[0050] Another approach for combining the metal oxide IAA blends of this disclosure with the polymer forming the inventive insulating polymer foams is physical blending in a melt- compounding process. This approach is especially useful when these polymers have a relatively low melting or softening point. For example, the individual metal oxides comprising the IAA blend may be added individually to the softened or molten polymer used in the insulating foam, which is mixed thoroughly after each addition. Alternatively, the metal oxide IAA blend may be blended directly into the softened or molten polymer used in the insulating foam, followed by thorough mixing. Alternatively, the metal oxide IAA blend may be pre-blended with a polymeric carrier, such as polystyrene, polymethyl methacrylate (PMMA), ethylene methacrylate copolymer (EMA), to form an IAA masterbatch. The loading of the metal oxide IAA blend can be as high as 70% by weight, including from 5% to 60%), including from 10% to 50%, and including from 20% to 40% by weight, in such an IAA masterbatch. The IAA masterbatch is then blended with the softened or molten polymer used in the insulating foam, and the masterbatch and polymer are mixed thoroughly. Mixing may be conducted by any standard method know in the art. In some embodiments, the components are mixed using a single screw or twin screw extruder.

[0051] In either approach, additional conventional additives such as plasticizers, flame retardant chemicals, pigments, elastomers, extrusion aids, antioxidants, fillers, antistatic agents, UV absorbers, citric acids, nucleating agents, surfactants, processing aids, etc., can be added in conventional amounts to the polymer used in the insulating foam. Forming the Insulating Polymer Foam

[0052] After in-situ polymerization or melt compounding, the polymer containing the metal oxide IAA blend is foamed using a batch foaming process or standard extrusion process. For example, extruded polystyrene foams can be made by continuously extruding molten polystyrene containing a blowing agent under elevated temperature and pressure into ambient or vacuum conditions, allowing the mass to expand into lightweight, closed-cell foam. Standard extrusion processes and methods which may be used in the process of manufacturing embodiments of the present disclosure are described in commonly assigned U.S. Pat. No. 5,753,161 which is herein incorporated by reference in its entirety.

[0053] Alternatively, the metal oxide IAA blend (as powdered individual components, the powdered blend, or an IAA masterbatch) may be added to the extruder separately from the polymer used in the insulating foam. The metal oxide IAA blend may be added to the extruder with the polymer in the same feeder port, or the metal oxide IAA blend may be added into the extruder in a separate feeder port.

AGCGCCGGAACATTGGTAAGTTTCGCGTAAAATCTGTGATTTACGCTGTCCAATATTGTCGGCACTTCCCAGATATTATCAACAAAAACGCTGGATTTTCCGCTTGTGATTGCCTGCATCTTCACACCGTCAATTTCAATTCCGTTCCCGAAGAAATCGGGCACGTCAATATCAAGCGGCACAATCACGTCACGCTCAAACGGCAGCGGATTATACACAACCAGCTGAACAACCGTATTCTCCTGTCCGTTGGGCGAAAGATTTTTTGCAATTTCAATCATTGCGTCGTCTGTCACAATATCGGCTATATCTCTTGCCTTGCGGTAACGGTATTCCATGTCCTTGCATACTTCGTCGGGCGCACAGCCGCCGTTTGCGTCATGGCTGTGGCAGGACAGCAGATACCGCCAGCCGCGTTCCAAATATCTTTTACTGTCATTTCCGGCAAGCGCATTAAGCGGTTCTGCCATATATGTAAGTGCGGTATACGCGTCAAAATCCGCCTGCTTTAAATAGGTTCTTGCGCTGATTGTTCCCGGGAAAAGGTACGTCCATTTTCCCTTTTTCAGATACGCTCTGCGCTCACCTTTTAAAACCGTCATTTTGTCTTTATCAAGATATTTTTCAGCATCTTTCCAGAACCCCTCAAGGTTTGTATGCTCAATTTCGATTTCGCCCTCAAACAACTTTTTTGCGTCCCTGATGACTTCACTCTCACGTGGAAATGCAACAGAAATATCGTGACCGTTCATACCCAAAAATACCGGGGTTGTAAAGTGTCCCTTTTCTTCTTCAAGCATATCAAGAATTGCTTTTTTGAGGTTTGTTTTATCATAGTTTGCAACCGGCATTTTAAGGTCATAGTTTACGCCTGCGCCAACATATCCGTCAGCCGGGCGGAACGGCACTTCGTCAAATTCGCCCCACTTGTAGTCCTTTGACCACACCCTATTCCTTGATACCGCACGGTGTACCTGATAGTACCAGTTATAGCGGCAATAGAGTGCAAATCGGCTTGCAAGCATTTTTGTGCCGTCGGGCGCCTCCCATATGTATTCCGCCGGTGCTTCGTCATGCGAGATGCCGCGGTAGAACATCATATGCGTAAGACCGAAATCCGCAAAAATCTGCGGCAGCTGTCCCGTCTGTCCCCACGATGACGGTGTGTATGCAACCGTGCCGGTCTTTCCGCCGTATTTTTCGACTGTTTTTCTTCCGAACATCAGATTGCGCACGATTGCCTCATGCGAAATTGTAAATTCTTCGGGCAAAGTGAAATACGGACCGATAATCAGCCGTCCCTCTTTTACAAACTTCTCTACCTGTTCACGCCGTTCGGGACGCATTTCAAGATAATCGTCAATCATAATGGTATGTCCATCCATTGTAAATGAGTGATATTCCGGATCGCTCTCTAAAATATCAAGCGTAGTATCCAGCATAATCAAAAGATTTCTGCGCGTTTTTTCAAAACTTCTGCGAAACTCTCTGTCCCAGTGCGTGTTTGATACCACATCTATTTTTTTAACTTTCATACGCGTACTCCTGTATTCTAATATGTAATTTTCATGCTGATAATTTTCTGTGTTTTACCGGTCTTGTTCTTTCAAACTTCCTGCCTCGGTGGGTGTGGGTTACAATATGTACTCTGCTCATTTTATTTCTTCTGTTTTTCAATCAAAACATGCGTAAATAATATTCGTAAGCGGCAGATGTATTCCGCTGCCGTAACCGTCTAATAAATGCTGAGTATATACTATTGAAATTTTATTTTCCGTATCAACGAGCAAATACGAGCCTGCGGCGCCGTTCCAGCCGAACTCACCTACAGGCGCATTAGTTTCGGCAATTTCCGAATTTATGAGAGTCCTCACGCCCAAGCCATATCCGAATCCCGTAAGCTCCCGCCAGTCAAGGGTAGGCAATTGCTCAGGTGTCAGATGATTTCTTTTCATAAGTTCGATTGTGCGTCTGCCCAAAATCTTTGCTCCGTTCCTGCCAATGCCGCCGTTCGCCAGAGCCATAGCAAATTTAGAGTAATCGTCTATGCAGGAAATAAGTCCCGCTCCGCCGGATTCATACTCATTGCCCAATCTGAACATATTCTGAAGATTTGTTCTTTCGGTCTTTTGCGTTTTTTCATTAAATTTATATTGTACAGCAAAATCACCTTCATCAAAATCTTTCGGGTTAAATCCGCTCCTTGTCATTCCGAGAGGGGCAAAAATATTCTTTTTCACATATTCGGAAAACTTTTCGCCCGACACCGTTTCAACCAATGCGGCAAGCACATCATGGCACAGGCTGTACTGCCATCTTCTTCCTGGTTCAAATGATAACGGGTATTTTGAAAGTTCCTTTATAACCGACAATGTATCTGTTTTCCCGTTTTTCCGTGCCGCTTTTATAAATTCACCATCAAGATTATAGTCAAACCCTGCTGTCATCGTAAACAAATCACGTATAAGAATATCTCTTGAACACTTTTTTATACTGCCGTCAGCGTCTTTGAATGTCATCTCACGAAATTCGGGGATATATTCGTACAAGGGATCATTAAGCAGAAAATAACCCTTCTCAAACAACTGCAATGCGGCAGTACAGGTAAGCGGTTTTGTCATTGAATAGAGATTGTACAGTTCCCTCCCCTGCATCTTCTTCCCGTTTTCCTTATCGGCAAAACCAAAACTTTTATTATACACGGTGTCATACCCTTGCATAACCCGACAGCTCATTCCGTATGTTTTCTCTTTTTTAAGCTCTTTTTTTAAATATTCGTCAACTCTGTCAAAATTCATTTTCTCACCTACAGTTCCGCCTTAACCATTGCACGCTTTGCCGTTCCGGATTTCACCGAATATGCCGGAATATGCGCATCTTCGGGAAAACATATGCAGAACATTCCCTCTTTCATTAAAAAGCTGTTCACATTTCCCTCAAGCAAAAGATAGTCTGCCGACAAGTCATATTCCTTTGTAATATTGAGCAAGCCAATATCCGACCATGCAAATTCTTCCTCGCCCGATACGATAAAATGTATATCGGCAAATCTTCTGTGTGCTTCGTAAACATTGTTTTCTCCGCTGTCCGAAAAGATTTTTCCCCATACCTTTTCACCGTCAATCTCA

[0054] In the extrusion process, extruded insulating polymer foam containing the metal oxide IAA blend may be prepared by single-screw, twin-screw, or tandem extruders with flat die and plate shaper or radial die and slinky shaper. The polymer (with or without the metal oxide IAA blend), the metal oxide IAA blend (if not previously incorporated with the polymer), a blowing agent and, optionally, other additives are added to the extruder to form a polymeric resin mixture.

[0055] The polymeric resin mixture, containing the organic IAA, polymer, and optionally, other additives is heated to the melt mixing temperature and thoroughly mixed. The melt mixing temperature must be sufficient to soften or melt the polymer. Therefore, the melt mixing temperature is at or above the glass transition temperature or melting point of the polymer. In some embodiments, the melt mix temperature is from about 160 °C to about 250 °C, including from about 170 °C to about 220 °C.

[0056] A blowing agent is then incorporated to form a foamable gel. The foamable gel is then cooled to a die melt temperature. The die melt temperature is typically cooler than the melt mix temperature, preferably from about 100 °C to about 140 °C, and most preferably from about 110 °C to about 130 °C. The die pressure must be sufficient to prevent pre- foaming of the foamable gel containing the blowing agent. Pre-foaming is the undesirable premature foaming of the foamable gel before extrusion of the foamable gel into a region of reduced pressure. Accordingly, the die pressure varies depending upon the identity and amount of blowing agent in the foamable gel. Preferably, the pressure is from about 50 bars to about 80 bars, more preferably about 60 bars. The expansion ratio (i.e., foam thickness per die gap width) is in the range of about 20 to about 70, typically about 60.